Samsung Delays Launch Of $2,000 Folding Phone After...
With its folding 7.3-inch screen, Samsung's Galaxy Fold was touted as the biggest Galaxy phone yet. Priced at nearly $2,000, the folding smartphone was due to go on sale this Friday. But Samsung announced on Monday that it's delaying the release after reviewers found problems with the phone's screen.
In a statement, Samsung acknowledged the device "needs further improvements that could ensure the best possible user experience. To fully evaluate this feedback and run further internal tests, we have decided to delay the release of the Galaxy Fold. We plan to announce the release date in the coming weeks."
The Wall Street Journal's Joanna Stern found trouble with the Galaxy Fold when she began peeling off its plastic coating, which looks like a screen protector. In her review, titled "Samsung Galaxy Fold Non-Review: We Are Not Your Beta Testers," she wrote:
"The day I got the phone, I began peeling at an edge of it. I thought it was like any other Samsung Galaxy S10 model—the company now ships its priciest phones with screen protectors that are fine to remove. I opted not to go all the way, out of fear I would scratch up a gadget more expensive than my MacBook. But 48 hours in, that peeled corner was starting to curl up like the edge of a Band-Aid you wore in the shower."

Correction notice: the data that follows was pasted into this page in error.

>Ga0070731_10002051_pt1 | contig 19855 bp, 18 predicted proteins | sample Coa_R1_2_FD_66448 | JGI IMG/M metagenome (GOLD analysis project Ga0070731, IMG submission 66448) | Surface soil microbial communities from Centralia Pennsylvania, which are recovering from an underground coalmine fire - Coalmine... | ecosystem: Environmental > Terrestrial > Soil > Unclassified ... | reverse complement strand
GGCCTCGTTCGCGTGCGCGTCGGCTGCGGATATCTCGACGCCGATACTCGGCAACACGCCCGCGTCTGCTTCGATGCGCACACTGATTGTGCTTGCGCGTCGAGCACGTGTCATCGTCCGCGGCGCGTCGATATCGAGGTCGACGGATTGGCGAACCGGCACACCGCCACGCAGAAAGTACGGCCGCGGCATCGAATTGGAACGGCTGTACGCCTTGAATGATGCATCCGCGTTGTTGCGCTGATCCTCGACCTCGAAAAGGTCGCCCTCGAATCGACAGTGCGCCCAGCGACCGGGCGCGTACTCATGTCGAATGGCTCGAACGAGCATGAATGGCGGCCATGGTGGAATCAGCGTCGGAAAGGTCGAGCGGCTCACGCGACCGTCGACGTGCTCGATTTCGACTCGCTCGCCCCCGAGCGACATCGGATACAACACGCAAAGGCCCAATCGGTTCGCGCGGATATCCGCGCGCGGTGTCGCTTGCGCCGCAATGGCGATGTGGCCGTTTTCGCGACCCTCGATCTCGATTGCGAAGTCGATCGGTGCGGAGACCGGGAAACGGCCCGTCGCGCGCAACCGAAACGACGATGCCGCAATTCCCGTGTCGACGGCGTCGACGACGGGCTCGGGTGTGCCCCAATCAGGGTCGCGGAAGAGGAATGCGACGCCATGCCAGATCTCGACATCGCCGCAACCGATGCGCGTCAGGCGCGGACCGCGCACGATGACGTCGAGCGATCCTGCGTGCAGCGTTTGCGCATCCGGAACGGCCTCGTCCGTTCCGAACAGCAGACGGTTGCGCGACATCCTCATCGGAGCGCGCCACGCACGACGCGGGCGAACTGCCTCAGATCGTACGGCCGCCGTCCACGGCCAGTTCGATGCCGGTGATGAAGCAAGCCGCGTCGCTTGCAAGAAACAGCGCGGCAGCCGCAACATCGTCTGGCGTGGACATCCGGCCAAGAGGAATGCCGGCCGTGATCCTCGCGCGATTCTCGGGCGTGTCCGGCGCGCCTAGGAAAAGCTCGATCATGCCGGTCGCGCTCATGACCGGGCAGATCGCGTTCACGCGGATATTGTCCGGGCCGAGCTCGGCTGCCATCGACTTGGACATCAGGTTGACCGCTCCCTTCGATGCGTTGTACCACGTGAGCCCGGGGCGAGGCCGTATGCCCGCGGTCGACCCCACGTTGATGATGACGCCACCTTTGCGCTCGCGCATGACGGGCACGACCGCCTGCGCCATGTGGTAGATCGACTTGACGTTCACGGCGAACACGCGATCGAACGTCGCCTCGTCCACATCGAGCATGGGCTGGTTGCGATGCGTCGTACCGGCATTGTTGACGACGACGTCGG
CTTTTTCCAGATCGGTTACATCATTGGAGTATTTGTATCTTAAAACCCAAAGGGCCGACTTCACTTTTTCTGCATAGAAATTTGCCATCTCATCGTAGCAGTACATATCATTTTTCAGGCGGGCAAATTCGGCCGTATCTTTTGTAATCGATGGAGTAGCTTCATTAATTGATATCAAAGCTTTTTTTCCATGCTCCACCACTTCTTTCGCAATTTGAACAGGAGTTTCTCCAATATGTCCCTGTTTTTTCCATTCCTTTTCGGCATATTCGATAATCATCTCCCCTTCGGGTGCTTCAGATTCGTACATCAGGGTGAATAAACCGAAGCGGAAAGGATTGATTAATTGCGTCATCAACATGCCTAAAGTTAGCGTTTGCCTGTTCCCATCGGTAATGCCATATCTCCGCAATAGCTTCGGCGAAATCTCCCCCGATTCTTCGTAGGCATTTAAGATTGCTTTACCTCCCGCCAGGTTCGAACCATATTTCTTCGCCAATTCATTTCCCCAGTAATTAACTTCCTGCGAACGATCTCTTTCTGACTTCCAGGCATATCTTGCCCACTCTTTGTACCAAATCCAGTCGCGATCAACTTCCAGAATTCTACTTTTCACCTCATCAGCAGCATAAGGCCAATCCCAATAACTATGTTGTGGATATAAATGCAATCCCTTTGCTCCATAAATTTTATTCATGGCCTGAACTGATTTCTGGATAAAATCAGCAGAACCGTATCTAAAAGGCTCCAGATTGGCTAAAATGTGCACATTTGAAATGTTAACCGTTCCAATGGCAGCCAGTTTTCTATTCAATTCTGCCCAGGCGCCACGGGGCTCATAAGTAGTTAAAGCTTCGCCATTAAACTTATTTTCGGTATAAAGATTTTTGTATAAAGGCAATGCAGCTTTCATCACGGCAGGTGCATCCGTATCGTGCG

CNBC said that it did not remove the layer but that the screen on its Fold flickered. "A review unit given to CNBC by Samsung is ... completely unusable after just two days of use," CNBC's Todd Haselton wrote.
The Verge's Dieter Bohn reported that the screen on his Fold broke after one day of use. "You can see a small bulge right on the crease of my Galaxy Fold review unit. It's just enough to slightly distort the screen, and I can feel it under my finger," he wrote.
Samsung said initial findings showed that the issues "could be associated with impact on the top and bottom exposed areas of the hinge. There was also an instance where substances found inside the device affected the display performance."
"We will take measures to strengthen the display protection," the company said. "We will also enhance the guidance on care and use of the display including the protective layer so that our customers get the most out of their Galaxy Fold."
This is not the first problem that Samsung has had with phones. In 2016, the company recalled 2.5 million of its high-end Galaxy Note 7 after its batteries caught fire.
And in 2014, rival Apple had to deal with reports from users who found that the iPhone 6 and 6 Plus could bend in their pants' pockets.